MEXICO CITY (AP) - Mexican police on Friday discovered the bodies of three people related to a human rights activist who was killed last year in the volatile northern border state of Chihuahua.
The bodies of a sister and brother of Josefina Reyes and her sister-in-law were found in a remote area outside Guadalupe Distrito Bravos, southeast of Ciudad Juarez, said Carlos Gonzalez, spokesman for the state prosecutor’s office.
The three had been missing since Feb. 7, when witnesses reported that armed men forced the trio from a car.
Gonzalez said the bodies of Maria Magdalena Reyes Salazar, Elias Reyes Salazar and his wife, Luisa Ornelas, were found with messages alluding to organized crime. He did not immediately release further information.
Reyes was slain a year ago in Ciudad Juarez. She had led protests against alleged abuses by Mexican soldiers in the Juarez Valley, which sits across from El Paso, Texas.
Her death has been followed by attacks on her family and supporters.
In August, her brother Ruben was killed by unknown assailants. Earlier this month, the home of Reyes’ mother, Sara Salazar, was set on fire while she was protesting to demand that authorities solve the killings and disappearances of her children.
Relatives recently expanded their protest to Mexico City, where until Friday they had maintained a tent in front of the Senate to demand official action.
"The Reyes Salazar family, since the death of Josefina in 2010, has been the victim of a brutal harassment, partly by the state and partly by criminality," a spokesman for the family, Adrian Fuentes, told MVS Radio. "The demand for justice will not stop."
The Reyes family’s case has led organizations such as Amnesty International to urge Mexico to protect the safety of human rights activists.
Ciudad Juarez has been the scene of bloody drug cartel turf battles that have killed more than 6,000 people the past two years.
“Although the New Age moment claims to have parted ways with modernity, it actually replicates its fundamental values and practices. Specifically, the hyperindividualism of the movement, its emphasis on personal growth, and its profound materialism show the influence of the industrial capitalist ethos. The movement’s relationship with Native America is similarly complicated, and it further affirms these particularly Western values. Here, the New Age seems to wrk cross-purposes, torn between its need for alternative cultural models and its unwillingness to challenge European America’s political and cultural dominance. While the New Age valorizes a distorted (Westernized) vision of Indianness, for example, it pays little heed to the historical presence or contemporary dilemmas of Native Americans. In Sherman Alexie’s words, the New Age “blindly pursues Native solutions of European problems but completely neglects to provide European solutions to Native problems.” Moreover, middle-class whites dominate the movement, and their relationship to Native America remains one of possession aimed at regenerating white society. In other words, the movement’s practices belie its claims to have wrested itself from America’s colonial history.”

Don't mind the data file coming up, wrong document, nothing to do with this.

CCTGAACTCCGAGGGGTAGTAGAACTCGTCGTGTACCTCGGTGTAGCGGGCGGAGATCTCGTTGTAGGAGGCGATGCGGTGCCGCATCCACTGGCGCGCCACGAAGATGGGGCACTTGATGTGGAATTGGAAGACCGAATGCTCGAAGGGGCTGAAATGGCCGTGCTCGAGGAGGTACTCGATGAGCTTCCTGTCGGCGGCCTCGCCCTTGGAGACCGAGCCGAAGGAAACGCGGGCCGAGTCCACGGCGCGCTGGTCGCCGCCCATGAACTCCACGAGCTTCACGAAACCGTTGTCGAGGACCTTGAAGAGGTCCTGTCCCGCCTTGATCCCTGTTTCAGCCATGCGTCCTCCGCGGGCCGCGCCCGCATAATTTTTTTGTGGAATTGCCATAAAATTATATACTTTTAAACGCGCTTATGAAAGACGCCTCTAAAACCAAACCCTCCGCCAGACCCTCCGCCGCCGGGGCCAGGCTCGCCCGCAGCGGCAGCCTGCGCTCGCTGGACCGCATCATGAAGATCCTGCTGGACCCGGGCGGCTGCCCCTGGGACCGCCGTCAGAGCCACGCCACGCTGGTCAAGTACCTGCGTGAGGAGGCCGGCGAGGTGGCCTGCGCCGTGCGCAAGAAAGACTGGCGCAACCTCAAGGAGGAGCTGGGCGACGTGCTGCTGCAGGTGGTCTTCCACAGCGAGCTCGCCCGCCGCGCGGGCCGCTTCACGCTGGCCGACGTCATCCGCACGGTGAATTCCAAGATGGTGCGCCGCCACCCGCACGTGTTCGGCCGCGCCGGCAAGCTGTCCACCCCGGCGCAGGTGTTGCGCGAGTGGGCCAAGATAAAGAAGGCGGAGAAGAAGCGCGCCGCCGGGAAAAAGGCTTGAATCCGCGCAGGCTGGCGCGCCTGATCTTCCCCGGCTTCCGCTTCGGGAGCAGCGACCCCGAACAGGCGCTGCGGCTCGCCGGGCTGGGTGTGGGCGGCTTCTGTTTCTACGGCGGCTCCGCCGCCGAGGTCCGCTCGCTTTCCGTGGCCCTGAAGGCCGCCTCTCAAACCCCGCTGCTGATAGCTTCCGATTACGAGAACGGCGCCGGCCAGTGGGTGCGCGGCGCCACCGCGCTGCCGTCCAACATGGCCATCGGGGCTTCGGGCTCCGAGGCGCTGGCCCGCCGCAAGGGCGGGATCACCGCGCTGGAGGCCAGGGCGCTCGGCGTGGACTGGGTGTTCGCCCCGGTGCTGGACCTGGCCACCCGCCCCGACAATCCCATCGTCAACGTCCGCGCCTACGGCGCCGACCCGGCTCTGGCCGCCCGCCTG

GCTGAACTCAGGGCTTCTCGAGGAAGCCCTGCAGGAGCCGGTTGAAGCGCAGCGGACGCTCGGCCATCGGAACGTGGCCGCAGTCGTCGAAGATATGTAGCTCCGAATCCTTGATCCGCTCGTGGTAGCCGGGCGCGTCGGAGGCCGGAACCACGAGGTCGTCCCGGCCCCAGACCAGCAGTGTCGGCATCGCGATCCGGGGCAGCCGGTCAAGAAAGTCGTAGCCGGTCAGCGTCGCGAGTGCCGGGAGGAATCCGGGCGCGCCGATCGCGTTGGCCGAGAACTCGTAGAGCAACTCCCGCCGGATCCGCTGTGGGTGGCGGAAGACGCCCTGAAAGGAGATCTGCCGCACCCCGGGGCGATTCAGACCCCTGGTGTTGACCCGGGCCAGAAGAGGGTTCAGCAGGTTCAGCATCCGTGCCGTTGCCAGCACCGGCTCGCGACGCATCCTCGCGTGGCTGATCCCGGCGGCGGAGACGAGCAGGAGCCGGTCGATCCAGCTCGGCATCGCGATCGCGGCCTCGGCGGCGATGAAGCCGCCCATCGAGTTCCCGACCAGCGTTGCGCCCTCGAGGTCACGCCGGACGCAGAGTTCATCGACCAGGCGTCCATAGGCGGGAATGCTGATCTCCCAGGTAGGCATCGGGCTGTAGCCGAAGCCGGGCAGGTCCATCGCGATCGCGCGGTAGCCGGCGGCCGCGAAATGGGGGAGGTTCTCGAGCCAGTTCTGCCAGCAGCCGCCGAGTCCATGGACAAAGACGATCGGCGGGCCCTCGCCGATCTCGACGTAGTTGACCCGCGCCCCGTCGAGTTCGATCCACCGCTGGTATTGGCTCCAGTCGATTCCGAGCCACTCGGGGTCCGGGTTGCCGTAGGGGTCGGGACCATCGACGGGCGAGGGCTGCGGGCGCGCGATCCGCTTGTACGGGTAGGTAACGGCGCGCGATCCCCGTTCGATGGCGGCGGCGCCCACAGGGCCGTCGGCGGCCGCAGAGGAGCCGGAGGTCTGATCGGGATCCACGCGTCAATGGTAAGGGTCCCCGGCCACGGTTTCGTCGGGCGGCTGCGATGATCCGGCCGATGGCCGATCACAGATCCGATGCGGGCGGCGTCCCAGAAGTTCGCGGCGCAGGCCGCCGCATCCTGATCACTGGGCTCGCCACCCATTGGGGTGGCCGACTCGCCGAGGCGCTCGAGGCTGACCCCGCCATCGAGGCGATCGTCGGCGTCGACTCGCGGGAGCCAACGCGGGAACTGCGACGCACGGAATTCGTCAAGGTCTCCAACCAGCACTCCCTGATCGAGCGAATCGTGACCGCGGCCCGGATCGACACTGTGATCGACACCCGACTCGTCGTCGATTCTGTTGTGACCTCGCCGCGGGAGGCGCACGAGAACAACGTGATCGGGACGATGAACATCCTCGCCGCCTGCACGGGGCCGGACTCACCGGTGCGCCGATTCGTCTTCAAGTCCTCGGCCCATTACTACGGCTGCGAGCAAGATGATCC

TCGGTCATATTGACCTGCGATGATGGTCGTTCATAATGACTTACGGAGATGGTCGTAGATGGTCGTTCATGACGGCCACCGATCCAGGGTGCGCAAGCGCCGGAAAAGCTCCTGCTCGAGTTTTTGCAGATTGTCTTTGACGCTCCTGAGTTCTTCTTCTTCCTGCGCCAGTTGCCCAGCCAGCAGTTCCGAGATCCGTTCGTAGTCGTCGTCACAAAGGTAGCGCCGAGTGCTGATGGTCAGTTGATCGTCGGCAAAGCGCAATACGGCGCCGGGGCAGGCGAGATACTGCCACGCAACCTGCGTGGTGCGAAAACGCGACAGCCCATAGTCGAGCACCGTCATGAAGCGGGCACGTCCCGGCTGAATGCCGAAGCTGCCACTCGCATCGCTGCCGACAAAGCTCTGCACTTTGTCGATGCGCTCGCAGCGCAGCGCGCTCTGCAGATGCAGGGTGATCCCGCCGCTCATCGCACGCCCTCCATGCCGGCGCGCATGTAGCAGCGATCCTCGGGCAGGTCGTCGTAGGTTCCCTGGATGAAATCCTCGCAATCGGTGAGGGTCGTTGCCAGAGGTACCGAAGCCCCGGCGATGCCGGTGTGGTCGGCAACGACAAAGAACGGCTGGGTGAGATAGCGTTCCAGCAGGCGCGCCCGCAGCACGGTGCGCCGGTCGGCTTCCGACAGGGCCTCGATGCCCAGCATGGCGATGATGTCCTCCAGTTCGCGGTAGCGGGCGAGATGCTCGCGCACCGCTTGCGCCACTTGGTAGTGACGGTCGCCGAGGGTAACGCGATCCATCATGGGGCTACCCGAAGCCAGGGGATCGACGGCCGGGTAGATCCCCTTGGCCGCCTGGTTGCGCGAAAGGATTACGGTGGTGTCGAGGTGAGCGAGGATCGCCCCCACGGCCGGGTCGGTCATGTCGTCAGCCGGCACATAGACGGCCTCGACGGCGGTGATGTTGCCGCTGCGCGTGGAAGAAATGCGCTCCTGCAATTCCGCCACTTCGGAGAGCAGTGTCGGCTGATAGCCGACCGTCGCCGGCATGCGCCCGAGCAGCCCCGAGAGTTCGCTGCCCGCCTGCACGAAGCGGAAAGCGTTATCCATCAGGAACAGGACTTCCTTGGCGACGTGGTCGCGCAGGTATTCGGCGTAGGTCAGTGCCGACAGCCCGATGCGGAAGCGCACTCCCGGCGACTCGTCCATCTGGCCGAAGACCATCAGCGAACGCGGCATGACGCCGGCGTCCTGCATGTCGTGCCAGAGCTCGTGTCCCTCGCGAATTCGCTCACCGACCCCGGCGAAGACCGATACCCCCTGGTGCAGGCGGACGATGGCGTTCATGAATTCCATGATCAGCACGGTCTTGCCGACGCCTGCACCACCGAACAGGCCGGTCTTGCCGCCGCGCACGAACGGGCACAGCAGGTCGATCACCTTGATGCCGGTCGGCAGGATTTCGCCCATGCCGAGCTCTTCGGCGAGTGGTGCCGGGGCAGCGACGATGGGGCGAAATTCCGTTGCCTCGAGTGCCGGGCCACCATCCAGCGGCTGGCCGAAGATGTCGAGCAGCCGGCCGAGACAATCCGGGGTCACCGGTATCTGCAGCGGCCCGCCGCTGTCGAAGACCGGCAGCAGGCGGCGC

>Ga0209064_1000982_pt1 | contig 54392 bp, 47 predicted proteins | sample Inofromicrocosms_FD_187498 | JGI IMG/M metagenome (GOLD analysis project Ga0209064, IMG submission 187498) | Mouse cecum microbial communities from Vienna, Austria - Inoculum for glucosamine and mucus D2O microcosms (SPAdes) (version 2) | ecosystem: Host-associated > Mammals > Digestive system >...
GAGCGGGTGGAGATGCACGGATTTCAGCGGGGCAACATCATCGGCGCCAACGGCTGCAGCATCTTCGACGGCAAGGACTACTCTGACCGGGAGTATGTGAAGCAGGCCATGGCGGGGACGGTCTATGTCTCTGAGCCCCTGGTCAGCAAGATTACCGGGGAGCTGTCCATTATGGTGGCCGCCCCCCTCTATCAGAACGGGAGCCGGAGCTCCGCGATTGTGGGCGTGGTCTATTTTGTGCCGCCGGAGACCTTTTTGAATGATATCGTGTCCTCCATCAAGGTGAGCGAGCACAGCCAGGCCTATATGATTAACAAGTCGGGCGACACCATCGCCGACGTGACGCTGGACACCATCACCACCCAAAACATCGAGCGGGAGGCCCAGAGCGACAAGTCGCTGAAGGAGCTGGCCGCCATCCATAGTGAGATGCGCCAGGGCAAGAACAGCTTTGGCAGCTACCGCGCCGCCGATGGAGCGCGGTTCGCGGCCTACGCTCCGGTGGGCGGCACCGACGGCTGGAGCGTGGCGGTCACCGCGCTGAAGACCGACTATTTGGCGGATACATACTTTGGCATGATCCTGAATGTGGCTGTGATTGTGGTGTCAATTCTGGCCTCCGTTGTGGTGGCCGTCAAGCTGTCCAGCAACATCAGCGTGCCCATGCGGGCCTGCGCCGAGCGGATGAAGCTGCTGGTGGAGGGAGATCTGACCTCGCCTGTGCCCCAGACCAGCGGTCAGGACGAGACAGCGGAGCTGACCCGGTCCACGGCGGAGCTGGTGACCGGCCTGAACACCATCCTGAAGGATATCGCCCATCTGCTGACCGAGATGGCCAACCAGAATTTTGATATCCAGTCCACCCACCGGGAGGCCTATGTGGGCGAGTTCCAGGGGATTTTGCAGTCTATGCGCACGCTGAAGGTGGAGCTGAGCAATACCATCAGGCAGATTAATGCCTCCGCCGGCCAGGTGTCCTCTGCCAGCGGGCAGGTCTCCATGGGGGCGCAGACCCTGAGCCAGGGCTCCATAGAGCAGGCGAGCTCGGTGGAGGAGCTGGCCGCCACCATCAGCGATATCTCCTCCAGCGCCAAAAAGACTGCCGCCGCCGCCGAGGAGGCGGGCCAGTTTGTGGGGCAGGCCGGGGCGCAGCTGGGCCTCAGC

Shari M. Huhnforf, Going Native: Indians in the American Cultural Imagination (via adailyriot)
I just wanted to write that I love the commentary that these quotations are generating. I want to read the entire book now.
I’ll try to scan it in an put it up on Fuck Yeah Radical Literature sometime in the next week. So that you can read it digitally. :)
That would be fantastic! The new age movement is so prevalent amongst white folks (I’m white) and its ideologies so internalized that finding out where it’s hiding in everyday life and giving it an ass-kicking can be hard.
I’ll try to upload all the books from my class this quarter and last quarter. They’re all pretty eye opening: